Described as ‘The most successful jewel thieves in the world’, by themselves, the Pink Panthers have caused a major disturbance in some of the world’s most affluent cities. From Geneva to Tokyo, London to Dubai, diamond dealers and jewellers shiver at the name, having already been robbed of over $330million worth of products it’s easy to see why. Despite all this Smash and Grab: The Story of the Pink Panthers does not feel like a tale of good versus evil, it almost feels like a Robin Hood story, although stealing from the rich to give to the poor isn’t quite the same when the poor is yourself and yourself is becoming increasingly rich. That said when a senior detective of Interpol describes how he finds himself respecting them it is hard to disagree. Not only is Smash and Grab a stylish and unprecedented look into one of the most triumphant criminal gangs in world history, it is also an insightful and solemn report of how the tragedies in the Balkans during the 1990’s turned a golden generation into a criminal one.
An intense expertly crafted techno score, sound-bites of all varieties, security camera footage and talking heads blended with cutting edge animation means Smash and Grab is no ordinary documentary. Outside of its highly informative core it resembles an unusual but absorbing mix of Richard Linklater’s trippy A Scanner Darkly and Steven Soderbergh’s cooler than cool Ocean’s 11. It satisfies the desire for a slick heist movie with its detailed descriptions from gang members and wonderful editing by Joby Gee. Scenes are seamlessly spliced together, moving from animation to video footage without necessarily changing the conversation and the juxtaposition of cheesy Yugoslavian and American advertisements with shocking jerks into harrowing scenes of death and destruction allow the film an almost flawless skin. All the while Simon Russell’s atmospheric score dictates the films tempo and changes bland documentary into something altogether more thrilling.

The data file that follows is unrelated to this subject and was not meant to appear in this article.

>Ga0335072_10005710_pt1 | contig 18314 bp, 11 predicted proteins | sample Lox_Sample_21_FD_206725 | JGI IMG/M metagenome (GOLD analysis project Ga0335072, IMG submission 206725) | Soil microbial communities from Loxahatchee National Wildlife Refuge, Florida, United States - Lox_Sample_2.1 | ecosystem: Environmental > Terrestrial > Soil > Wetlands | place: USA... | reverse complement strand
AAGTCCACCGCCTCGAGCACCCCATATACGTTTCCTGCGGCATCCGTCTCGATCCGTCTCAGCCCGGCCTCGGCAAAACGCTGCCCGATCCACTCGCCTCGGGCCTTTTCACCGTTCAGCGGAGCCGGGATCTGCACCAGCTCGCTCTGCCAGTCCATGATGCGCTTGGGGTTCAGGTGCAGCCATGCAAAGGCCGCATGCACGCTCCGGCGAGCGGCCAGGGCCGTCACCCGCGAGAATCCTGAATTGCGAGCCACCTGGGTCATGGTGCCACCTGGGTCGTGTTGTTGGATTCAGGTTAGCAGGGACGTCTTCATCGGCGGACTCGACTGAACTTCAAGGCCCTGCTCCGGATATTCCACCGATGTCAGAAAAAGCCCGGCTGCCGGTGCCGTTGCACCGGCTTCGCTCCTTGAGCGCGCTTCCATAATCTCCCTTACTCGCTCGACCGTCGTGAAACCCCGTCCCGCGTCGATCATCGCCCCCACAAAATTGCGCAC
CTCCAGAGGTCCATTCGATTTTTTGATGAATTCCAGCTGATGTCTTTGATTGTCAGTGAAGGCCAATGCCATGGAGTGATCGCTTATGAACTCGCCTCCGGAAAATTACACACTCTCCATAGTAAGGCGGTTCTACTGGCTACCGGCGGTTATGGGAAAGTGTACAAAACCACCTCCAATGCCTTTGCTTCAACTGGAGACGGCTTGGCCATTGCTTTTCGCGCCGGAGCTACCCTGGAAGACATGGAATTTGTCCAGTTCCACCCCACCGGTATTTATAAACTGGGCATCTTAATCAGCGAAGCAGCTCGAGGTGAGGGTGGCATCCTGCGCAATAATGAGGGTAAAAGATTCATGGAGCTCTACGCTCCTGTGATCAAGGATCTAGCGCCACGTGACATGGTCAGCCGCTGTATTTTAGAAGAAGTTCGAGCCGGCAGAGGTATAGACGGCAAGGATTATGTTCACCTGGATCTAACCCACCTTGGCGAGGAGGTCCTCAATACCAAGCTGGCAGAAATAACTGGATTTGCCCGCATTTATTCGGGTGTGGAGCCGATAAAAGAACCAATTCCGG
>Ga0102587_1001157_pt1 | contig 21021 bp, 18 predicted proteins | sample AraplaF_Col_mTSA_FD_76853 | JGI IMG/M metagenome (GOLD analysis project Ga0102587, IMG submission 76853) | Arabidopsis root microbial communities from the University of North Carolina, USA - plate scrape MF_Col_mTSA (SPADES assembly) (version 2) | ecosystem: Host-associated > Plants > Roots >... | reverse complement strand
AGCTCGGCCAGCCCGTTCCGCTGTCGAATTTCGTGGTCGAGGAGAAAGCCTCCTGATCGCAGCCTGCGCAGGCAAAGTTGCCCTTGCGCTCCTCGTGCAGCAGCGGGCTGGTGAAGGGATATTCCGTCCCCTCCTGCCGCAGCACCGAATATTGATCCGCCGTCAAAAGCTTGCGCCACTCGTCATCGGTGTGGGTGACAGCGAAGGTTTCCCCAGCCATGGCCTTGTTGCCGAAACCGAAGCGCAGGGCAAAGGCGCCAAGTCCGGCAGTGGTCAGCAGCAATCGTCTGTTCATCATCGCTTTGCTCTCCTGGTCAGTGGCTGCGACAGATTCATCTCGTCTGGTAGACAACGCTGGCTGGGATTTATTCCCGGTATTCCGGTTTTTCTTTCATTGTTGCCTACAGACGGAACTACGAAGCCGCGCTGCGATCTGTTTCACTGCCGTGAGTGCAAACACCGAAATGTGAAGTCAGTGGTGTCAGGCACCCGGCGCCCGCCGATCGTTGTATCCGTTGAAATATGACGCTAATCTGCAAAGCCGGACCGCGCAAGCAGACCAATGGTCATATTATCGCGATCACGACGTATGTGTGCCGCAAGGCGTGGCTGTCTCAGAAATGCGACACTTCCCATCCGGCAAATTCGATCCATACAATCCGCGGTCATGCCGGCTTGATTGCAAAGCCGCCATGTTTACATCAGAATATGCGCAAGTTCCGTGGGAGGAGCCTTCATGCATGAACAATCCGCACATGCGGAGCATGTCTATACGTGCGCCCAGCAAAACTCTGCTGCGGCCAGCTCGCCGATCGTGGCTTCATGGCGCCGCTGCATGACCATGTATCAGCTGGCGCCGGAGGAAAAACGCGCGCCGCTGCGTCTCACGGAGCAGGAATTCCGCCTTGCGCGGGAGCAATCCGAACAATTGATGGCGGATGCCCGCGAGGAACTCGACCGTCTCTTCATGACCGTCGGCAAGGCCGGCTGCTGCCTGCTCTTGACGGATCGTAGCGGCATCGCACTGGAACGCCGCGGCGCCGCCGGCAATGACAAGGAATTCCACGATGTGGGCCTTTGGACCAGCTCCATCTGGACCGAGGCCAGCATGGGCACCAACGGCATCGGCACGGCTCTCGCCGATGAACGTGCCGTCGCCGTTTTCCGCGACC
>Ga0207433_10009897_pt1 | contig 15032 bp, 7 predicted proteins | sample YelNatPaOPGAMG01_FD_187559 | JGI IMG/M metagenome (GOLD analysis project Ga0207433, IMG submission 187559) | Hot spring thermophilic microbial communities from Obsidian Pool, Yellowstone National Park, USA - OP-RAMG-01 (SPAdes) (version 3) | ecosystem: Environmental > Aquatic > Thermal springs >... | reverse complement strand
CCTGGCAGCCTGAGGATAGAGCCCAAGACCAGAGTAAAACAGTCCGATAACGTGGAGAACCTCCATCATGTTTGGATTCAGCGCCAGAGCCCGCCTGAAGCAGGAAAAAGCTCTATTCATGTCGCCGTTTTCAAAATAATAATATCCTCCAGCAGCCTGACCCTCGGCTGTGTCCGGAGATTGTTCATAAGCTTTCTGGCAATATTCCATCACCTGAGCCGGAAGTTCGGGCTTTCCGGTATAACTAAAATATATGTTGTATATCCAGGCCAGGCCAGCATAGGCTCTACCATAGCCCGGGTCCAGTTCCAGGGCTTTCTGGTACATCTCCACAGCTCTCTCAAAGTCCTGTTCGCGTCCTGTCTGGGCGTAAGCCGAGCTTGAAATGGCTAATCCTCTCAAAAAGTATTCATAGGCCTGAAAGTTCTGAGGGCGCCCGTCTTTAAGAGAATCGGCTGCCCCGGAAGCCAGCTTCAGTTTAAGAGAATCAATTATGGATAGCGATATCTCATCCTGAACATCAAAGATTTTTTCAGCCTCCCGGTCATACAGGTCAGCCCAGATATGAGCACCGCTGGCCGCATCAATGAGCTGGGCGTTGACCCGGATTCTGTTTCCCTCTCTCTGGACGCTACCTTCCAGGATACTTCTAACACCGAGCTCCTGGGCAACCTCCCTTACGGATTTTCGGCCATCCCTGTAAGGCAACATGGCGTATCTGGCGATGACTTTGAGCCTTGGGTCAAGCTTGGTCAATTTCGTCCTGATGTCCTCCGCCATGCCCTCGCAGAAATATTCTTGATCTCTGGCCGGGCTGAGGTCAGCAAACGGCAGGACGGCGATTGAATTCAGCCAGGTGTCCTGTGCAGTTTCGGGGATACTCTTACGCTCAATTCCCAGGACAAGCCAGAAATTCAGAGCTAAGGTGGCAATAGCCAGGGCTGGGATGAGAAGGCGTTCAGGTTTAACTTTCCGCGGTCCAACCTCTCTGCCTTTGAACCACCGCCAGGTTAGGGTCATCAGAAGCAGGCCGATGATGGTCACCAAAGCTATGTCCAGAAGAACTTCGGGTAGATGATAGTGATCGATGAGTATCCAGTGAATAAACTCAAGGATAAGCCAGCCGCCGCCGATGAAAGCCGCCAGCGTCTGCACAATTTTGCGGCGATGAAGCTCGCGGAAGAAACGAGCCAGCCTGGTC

Remove the faultless exterior and Smash and Grab does something not always expected, it moves and informs, casting a new light upon a situation that has been well documented but not from this angle before. The film studiously goes over the Balkans story from the beginning to the point where the rock and roll opening segment introducing the Panthers is almost forgotten. Just before that brink is reached however the story swings back to the infamous gang, introducing courier ‘Lucky’ to go along with Mike and Lela who are members introduced right from the start and do most of the talking, via animation and actors of course as their real identities need to be kept secret from the authorities. The Panthers talk with a swagger, nothing fazed the group as a whole, if there is a target worth taking anywhere in the world “we can be there.” That said there is something to say for the personal stories of Mike and Lela, we hear tell of fear, disillusionment, paranoia and poverty, some of which will never end. Living such a high stakes life means the risks are high and while Lela has made a new life Mike lives in constant dread that he is being watched. Their life may be lavish but there are obviously considerable drawbacks.
Mike makes an interesting comment about their work, describing how he doesn’t understand why people like diamonds. Despite his own personal wealth he is not a materialistic person, he is just a man who found himself in desperate circumstances and the only offers he got were to learn how to crack safes. Lela is an interesting character too, she explains her poor upbringing and how she was sent to Germany and after working on the bar in a restaurant became dazzled by the expensive gifts laid upon her by men she later found out to be criminals. They tell these stories entwined with their absorbing accounts of some of the more intrepid heists they have been involved in creating an engrossing narrative.
Both Mike and Lela come from the deprived background exposed in director Havana Marking’s focus on the effects of trade embargos and ethnic cleansing in the former Yugoslavia. The Interpol detective explains how they got on the Panther’s case after Jewellers in Monaco began to push for them to do more to tackle this obtrusive gang who dare to disturb the lives of opulence and consumption enjoyed in the principality. Marking has weaved a tale so intelligently that the detective’s statement produces anger that wealth can buy such justice when just 800 miles away in Sarajevo and Belgrade wealth is only found by corrupt officials and those willing to forsake their morality. In the end, are they any different from those who deal in blood diamonds from Sierra Leone? Marker doesn’t answer this question but asking it is bold move and Smash and Grab is nothing if not audacious.
Smash and Grab is released in cinemas on the 16th October and will be released on DVD on the 21st October courtesy of Kaleidoscope Entertainment